Lenders cut repossessions forecast


Lenders have scaled back their forecast for home repossessions this year after figures for the latest quarter rose by less than expected.

The number of properties taken into possession by mortgage lenders in the third quarter of 2011 was 9,200, virtually unchanged from 9,100 in the second quarter, the Council of Mortgage Lenders (CML) said today.

So far this year, 27,500 properties in total have been taken into possession - 4% fewer than in the equivalent period last year.

The CML said: "It now appears likely that the total number of repossessions in 2011 will be lower than the CML's forecast of 40,000."

It has not given a figure for its new estimate but said that its previous prediction had been based on interest rates going up, whereas the Bank of England has kept the base rate at a historic 0.5% low.

Last year 36,300 people lost their homes as household incomes were squeezed following rising living costs and slow wage growth.

The latest figures showed a slight fall in the number of households in mortgage arrears.

At the end of September, the total number of mortgages with arrears of 2.5% or more of the outstanding balance fell to 161,600, down from 165,200 in the previous quarter.

The CML said that 27,300 loans had "significant" arrears of more than 10% of the outstanding balance, also down from 27,600 the previous quarter.

But the CML, which represents banks, building societies and other lenders, predicted the improving recent trend would face a "significant challenge" in coming quarters due to falling real incomes and rising living costs.

The body said a willingness by lenders to help those in difficulty had "clearly been successful to date" in keeping the vast majority of households facing difficulty in their homes.

The CML's director general Paul Smee said: "The fall in the number of mortgages in arrears, and the stable picture on repossessions, are testament not only to the beneficial effects of low interest rates, but also to effective arrears management, and good communication between lenders, borrowers and debt counselling organisations.

"Against the backdrop of widespread financial uncertainty sweeping both the UK and the wider European economies, it is impossible to be sanguine about the future influences that households may face.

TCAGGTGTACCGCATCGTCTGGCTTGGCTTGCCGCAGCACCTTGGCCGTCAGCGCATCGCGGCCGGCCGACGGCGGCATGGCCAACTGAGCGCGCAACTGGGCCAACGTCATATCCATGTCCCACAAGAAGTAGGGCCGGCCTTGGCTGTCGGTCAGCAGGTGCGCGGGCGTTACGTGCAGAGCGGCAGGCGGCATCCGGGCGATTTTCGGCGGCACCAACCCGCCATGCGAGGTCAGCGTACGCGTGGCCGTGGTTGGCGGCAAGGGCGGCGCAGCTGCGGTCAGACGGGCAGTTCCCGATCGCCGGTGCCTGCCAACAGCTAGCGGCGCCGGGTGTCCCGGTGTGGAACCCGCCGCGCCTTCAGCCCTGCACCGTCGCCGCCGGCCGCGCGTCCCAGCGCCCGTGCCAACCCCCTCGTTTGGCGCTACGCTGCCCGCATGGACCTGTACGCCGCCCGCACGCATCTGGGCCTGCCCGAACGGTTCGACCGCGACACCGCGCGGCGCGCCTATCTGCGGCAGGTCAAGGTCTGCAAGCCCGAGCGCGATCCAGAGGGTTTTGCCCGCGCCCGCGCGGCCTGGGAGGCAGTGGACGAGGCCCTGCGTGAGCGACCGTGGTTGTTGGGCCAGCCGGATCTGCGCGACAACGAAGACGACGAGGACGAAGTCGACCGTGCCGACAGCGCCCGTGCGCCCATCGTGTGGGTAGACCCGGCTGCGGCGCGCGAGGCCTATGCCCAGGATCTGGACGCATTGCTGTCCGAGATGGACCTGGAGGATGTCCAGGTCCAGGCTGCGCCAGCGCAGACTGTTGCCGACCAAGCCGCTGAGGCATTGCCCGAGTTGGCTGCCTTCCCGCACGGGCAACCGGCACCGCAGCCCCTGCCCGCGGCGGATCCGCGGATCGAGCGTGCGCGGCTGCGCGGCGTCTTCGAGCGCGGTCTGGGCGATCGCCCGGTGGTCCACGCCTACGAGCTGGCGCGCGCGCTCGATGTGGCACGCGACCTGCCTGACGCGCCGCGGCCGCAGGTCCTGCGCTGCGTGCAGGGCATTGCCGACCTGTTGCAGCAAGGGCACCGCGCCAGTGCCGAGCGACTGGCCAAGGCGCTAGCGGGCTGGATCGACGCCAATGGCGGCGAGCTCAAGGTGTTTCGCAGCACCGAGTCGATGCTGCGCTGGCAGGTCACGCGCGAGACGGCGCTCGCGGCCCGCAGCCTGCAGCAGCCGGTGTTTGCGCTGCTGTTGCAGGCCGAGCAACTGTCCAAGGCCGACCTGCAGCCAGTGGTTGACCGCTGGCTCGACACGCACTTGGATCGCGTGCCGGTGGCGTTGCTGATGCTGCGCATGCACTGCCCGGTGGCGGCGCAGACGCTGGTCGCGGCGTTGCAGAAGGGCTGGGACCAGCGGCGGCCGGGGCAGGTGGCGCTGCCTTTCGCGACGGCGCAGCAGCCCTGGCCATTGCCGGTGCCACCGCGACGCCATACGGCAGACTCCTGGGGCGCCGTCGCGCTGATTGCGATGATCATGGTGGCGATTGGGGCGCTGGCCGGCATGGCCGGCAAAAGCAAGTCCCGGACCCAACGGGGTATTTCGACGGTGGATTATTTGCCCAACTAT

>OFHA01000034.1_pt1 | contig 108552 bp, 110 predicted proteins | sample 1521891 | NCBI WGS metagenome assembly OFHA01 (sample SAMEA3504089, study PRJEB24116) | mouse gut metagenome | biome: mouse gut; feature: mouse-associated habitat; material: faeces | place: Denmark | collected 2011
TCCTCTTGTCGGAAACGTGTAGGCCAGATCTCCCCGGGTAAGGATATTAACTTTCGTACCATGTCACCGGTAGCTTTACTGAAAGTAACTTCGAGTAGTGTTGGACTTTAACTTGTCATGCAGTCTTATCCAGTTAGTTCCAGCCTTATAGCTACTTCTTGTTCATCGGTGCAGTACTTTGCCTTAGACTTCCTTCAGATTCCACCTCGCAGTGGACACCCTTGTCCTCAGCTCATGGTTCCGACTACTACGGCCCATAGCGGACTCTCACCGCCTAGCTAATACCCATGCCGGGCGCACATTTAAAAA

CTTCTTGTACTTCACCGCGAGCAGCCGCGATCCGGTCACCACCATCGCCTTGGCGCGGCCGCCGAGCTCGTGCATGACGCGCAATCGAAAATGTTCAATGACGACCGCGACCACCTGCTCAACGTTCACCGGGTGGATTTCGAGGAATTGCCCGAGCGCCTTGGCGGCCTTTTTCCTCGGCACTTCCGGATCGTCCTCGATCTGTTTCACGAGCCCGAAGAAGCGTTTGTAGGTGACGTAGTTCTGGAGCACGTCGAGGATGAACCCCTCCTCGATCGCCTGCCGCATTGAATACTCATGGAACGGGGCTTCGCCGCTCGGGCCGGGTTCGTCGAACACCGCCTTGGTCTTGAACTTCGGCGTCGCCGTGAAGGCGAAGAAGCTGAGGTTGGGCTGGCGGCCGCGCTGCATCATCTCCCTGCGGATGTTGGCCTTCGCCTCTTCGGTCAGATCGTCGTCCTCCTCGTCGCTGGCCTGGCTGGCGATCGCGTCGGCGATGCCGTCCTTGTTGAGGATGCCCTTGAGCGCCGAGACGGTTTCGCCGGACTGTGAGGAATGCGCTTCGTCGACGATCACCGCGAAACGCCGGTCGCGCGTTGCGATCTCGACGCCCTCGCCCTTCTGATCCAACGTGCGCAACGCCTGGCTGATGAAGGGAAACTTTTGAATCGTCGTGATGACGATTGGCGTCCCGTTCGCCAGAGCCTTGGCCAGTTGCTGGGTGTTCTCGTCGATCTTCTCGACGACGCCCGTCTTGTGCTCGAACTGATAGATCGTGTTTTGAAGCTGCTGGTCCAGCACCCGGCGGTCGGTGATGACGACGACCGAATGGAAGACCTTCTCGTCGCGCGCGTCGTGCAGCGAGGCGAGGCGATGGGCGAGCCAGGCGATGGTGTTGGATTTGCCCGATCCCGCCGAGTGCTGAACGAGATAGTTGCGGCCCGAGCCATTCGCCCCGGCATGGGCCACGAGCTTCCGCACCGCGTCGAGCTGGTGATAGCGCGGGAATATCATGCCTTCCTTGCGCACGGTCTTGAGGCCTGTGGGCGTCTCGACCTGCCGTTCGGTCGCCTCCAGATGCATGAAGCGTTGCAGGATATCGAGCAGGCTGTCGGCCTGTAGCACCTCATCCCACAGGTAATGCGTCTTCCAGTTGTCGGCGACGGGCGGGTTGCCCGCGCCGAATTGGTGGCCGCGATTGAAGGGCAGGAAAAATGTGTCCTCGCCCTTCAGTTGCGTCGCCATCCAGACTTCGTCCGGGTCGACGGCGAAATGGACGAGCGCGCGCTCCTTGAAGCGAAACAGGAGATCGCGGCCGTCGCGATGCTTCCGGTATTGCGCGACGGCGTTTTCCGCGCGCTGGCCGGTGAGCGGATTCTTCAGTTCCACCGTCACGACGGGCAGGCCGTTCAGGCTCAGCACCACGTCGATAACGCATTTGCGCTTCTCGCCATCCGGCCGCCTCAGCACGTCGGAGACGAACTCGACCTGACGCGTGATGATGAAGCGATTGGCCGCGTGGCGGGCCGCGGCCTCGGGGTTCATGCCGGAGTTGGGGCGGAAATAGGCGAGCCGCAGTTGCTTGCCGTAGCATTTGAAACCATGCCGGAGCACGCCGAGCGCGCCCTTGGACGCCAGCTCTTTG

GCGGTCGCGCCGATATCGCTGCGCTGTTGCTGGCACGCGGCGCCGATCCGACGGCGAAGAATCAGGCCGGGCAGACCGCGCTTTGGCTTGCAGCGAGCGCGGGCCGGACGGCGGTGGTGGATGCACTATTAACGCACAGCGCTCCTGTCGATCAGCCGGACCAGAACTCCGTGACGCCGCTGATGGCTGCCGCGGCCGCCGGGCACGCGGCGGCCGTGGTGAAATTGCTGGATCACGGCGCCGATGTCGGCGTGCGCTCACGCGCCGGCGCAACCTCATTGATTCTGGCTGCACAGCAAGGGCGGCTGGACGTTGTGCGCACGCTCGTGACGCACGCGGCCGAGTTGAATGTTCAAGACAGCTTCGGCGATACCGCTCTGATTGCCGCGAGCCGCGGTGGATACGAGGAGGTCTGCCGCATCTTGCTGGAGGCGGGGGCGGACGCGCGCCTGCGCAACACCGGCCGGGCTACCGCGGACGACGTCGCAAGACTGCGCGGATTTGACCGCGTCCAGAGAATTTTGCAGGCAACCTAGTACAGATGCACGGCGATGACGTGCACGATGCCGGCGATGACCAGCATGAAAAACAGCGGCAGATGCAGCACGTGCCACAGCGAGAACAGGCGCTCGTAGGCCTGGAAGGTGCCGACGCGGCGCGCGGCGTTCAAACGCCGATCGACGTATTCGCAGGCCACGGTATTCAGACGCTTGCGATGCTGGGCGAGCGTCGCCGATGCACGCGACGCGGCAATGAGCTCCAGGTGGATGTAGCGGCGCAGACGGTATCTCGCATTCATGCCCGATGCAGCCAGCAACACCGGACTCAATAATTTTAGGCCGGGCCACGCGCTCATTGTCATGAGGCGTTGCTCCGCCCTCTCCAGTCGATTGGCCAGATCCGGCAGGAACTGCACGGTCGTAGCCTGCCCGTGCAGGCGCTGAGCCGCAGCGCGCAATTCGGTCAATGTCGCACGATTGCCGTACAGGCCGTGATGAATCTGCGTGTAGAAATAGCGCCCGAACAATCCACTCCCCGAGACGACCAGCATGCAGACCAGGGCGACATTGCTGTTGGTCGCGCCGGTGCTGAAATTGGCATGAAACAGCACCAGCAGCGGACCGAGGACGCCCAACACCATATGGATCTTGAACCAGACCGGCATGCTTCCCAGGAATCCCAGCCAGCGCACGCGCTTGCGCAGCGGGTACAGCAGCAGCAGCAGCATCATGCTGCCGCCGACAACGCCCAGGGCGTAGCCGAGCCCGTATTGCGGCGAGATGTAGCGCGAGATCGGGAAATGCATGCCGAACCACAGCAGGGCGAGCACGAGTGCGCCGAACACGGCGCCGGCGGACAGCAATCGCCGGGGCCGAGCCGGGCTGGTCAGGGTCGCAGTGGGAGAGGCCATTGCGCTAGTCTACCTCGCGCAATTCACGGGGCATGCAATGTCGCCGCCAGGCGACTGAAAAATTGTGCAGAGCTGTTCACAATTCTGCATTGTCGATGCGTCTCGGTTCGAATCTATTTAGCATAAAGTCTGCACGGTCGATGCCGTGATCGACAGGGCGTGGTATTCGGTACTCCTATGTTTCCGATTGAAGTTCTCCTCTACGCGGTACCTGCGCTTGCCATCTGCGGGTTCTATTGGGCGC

"But lenders will do their utmost to help borrowers keep their homes, whatever pressures emerge.

"Anyone worried about their mortgage should seek early advice and talk to their lender - these figures firmly show that repossession does not have to be an inevitable consequence of mortgage arrears."

Howard Archer, chief UK and European economist at IHS Global Insight said the latest figures were "substantially less than feared" and indicated that lenders were being more sympathetic.

But he warned: "There is a very real danger that home repossessions will spike up over the coming months.

"With unemployment now moving markedly back up as the economy struggles to avoid renewed recession and public sector jobs are culled, and with heightened pressure on people's finances coming from elevated inflation, low wage growth and the fiscal squeeze, personal finances seem destined to remain under sustained pressure.

"One piece of good news for home owners is that the Bank of England now seems unlikely to raise interest rates until well into 2013.

"This is significant as even a small rise in mortgage interest rates could well send a significant number of financially stretched home owners over the edge."

The CML said it was too early to be able to predict whether or not total repossession figures for this year will come in lower than last year.

A spokeswoman said: "At the start of 2011 the consensus was that interest rates would rise in 2011.

"This has not happened and, while lenders have always applied forbearance, their current approach, along with the range of coping strategies households have adopted to stay in their homes, has led to the number of repossessions being lower than we had originally forecast."


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